Varied Thrush Enduring Ontario’s Cold Winter

Bob and I had been seeing reports of a Varied Thrush sighted in Central Ontario in early December 2019.  A denizen of forests in the Pacific Northwest of Canada and continental U.S.A., the visitor was far from home and seemed to be enduring Ontario’s cold winter quite well.

We eagerly waited for an opportunity to go twitching.  Taking a gamble in early January, we made the 2-hour drive to Irondale in Haliburton County.  We hoped that the Varied Thrush was still present on the grounds of the Bark Lake Conference Centre.

Winter was just getting a firm grip on Ontario, and there was ample snow covering Bark Lake Road and the surrounding forests and lakes.

Once on Bark Lake Road, we made a couple of stops to admire the scenery and look for tracks in the pristine layer of snow on the lakes and swamps.

Never having been to the Bark Lake Conference Centre before, and having driven quite a distance off the main highway to find it, we were glad of a prominent sign advertising that we had arrived.

A handful of people were already on location seeking a look at the wayward Varied Thrush.  It delighted everyone when Conference Centre staff showed up for the sole purpose of restocking the bird feeders despite the weekend closure of the establishment.

Within minutes of our arrival, the Varied Thrush made an appearance.  It was eager to glean seeds that had spilled from the feeders.

Varied Thrushes are short-distance migrants.  Coastal populations often winter where they breed, while more northern populations travel south within the species’ breeding range often passing over the coastal populations.

It is fairly common each fall and winter for a few Varied Thrushes to stray as far east as the New England States or regions in between.  Hence our rare and welcome visitor in Ontario.

A Varied Thrush is similar in size to an American Robin but tends to be slighter in build.

Varied Thrushes, in their normal range, inhabit forests of towering conifers, so this individual was quite at home in the shadows of a White Pine Tree outside the Bark Lake Conference Centre.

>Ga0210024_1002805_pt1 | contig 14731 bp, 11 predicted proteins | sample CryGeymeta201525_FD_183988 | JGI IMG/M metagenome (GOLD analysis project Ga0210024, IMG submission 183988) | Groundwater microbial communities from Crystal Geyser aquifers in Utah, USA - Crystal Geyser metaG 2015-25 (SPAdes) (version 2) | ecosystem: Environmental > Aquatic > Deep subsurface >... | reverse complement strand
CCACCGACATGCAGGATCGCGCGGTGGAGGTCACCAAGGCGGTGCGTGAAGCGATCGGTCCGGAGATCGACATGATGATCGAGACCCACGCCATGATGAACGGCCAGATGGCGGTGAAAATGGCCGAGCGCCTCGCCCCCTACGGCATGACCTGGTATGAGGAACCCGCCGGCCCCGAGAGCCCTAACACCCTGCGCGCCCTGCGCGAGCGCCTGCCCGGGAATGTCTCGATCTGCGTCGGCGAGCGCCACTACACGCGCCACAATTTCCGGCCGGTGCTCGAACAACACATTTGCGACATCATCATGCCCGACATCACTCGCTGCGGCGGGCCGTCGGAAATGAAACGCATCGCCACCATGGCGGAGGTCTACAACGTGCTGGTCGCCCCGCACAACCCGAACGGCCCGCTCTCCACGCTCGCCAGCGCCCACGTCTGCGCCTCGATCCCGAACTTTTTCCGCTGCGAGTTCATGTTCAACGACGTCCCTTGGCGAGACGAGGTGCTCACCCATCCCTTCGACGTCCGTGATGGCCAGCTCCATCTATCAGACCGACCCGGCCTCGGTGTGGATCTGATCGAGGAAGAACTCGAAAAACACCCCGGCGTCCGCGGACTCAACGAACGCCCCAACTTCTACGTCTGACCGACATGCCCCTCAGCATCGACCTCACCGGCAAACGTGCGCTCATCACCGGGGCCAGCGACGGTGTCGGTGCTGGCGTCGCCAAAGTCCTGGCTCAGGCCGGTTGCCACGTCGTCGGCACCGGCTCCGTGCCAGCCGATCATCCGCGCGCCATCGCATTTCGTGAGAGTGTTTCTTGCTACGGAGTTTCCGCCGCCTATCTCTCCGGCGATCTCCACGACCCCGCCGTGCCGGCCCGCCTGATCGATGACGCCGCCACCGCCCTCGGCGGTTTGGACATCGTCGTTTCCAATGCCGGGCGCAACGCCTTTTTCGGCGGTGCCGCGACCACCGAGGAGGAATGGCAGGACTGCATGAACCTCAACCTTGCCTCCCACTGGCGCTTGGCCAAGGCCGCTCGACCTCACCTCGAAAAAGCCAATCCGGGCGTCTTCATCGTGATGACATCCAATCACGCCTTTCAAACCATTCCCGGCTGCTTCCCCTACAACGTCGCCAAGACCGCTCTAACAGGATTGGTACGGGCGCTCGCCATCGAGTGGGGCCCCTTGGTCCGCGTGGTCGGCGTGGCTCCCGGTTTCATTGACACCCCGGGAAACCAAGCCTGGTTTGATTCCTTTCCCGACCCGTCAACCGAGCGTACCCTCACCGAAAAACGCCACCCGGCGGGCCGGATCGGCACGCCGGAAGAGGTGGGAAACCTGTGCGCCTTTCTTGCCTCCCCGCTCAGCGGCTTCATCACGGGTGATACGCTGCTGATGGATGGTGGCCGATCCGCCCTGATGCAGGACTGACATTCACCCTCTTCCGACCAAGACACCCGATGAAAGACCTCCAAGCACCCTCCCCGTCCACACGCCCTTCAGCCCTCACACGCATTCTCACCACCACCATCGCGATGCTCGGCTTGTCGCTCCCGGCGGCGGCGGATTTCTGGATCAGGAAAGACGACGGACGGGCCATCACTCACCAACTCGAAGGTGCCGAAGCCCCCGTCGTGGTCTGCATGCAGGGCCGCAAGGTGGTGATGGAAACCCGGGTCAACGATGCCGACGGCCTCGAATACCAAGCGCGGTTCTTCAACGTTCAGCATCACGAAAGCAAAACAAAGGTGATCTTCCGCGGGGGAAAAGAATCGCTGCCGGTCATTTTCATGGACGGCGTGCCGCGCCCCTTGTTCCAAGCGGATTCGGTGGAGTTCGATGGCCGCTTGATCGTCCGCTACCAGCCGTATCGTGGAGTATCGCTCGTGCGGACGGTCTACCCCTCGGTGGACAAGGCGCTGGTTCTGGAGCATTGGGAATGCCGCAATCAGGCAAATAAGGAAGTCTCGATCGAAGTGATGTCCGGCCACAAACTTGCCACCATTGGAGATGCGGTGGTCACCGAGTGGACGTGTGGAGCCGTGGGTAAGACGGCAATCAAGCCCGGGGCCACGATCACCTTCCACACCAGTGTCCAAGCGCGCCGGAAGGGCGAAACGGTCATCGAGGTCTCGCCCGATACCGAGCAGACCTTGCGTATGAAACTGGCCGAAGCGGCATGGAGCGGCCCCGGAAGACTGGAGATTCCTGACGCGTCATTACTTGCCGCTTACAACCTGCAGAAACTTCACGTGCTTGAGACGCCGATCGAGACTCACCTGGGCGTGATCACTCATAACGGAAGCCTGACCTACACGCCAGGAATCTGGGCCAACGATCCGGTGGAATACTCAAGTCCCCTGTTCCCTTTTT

During summer months, Varied Thrushes eat insects, while in winter months, they switch to consuming seeds and berries.  The well-stocked bird feeders were meeting all of this Thrush’s needs.

Known to defend feeding territories in their natural habitat, this male Varied Thrush  had to compete with about a dozen Blue Jays.  We observed it giving chase on several occasions.

Never ones to pass up photographing a nicely-perched bird, Bob and I turned our cameras onto one of the Blue Jays when the Varied Thrush would disappear for long interludes.

Normally a shy bird, the rigours of winter between frigid temperatures and short daylight hours had the Varied Thrush making frequent visits to the area of the feeding station.

You will see in the video that the Varied Thrush holds one foot up alternately with the other in order to warm them in its feathers.  I’m sure the cold snow was making it quite uncomfortable for the bird.

As the shadows grew longer, the afternoon grew colder.  The Varied Thrush needed lots of food in order to maintain its body temperature.

Varied Thrushes are considered fairly common in their own breeding range, but for birders in central Ontario, it was a rare treat to have the opportunity to see one.

Bob and I made the round trip to Bark Lake all in the same day, so we were relieved to find the Varied Thrush still at the location.  We could think of no better way to spend a cold, sunny winter’s day.  It was worth driving 4 hours, and we actually got to see the Thrush in reasonably good light.

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